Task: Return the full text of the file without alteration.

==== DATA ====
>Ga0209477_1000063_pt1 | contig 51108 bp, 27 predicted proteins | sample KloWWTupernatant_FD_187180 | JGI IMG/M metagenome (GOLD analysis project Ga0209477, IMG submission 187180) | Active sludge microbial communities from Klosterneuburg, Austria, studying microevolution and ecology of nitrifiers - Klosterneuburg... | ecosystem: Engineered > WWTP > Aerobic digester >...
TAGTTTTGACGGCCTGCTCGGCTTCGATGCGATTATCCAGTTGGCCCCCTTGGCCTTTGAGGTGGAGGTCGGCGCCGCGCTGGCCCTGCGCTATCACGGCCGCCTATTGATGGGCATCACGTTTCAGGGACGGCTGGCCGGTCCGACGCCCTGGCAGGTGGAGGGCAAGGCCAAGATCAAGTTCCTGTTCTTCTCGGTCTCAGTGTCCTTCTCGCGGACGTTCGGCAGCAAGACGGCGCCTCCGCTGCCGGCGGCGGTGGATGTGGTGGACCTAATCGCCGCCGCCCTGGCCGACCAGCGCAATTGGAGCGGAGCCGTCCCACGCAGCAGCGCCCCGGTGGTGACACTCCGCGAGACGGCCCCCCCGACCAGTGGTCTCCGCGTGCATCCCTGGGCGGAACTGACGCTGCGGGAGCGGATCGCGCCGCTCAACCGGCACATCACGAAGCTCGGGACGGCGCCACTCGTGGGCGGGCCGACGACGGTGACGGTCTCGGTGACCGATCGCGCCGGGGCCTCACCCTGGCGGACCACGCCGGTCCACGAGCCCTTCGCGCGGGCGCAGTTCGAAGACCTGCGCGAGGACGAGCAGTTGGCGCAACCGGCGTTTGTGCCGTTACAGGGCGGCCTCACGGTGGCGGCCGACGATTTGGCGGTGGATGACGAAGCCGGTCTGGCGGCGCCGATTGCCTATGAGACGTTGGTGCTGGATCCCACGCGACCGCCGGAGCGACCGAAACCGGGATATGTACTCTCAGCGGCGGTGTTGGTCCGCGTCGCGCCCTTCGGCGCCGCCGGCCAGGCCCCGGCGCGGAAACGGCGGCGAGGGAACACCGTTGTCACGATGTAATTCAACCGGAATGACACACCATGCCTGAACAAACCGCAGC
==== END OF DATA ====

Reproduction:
>Ga0209477_1000063_pt1 | contig 51108 bp, 27 predicted proteins | sample KloWWTupernatant_FD_187180 | JGI IMG/M metagenome (GOLD analysis project Ga0209477, IMG submission 187180) | Active sludge microbial communities from Klosterneuburg, Austria, studying microevolution and ecology of nitrifiers - Klosterneuburg... | ecosystem: Engineered > WWTP > Aerobic digester >...
TAGTTTTGACGGCCTGCTCGGCTTCGATGCGATTATCCAGTTGGCCCCCTTGGCCTTTGAGGTGGAGGTCGGCGCCGCGCTGGCCCTGCGCTATCACGGCCGCCTATTGATGGGCATCACGTTTCAGGGACGGCTGGCCGGTCCGACGCCCTGGCAGGTGGAGGGCAAGGCCAAGATCAAGTTCCTGTTCTTCTCGGTCTCAGTGTCCTTCTCGCGGACGTTCGGCAGCAAGACGGCGCCTCCGCTGCCGGCGGCGGTGGATGTGGTGGACCTAATCGCCGCCGCCCTGGCCGACCAGCGCAATTGGAGCGGAGCCGTCCCACGCAGCAGCGCCCCGGTGGTGACACTCCGCGAGACGGCCCCCCCGACCAGTGGTCTCCGCGTGCATCCCTGGGCGGAACTGACGCTGCGGGAGCGGATCGCGCCGCTCAACCGGCACATCACGAAGCTCGGGACGGCGCCACTCGTGGGCGGGCCGACGACGGTGACGGTCTCGGTGACCGATCGCGCCGGGGCCTCACCCTGGCGGACCACGCCGGTCCACGAGCCCTTCGCGCGGGCGCAGTTCGAAGACCTGCGCGAGGACGAGCAGTTGGCGCAACCGGCGTTTGTGCCGTTACAGGGCGGCCTCACGGTGGCGGCCGACGATTTGGCGGTGGATGACGAAGCCGGTCTGGCGGCGCCGATTGCCTATGAGACGTTGGTGCTGGATCCCACGCGACCGCCGGAGCGACCGAAACCGGGATATGTACTCTCAGCGGCGGTGTTGGTCCGCGTCGCGCCCTTCGGCGCCGCCGGCCAGGCCCCGGCGCGGAAACGGCGGCGAGGGAACACCGTTGTCACGATGTAATTCAACCGGAATGACACACCATGCCTGAACAAACCGCAGC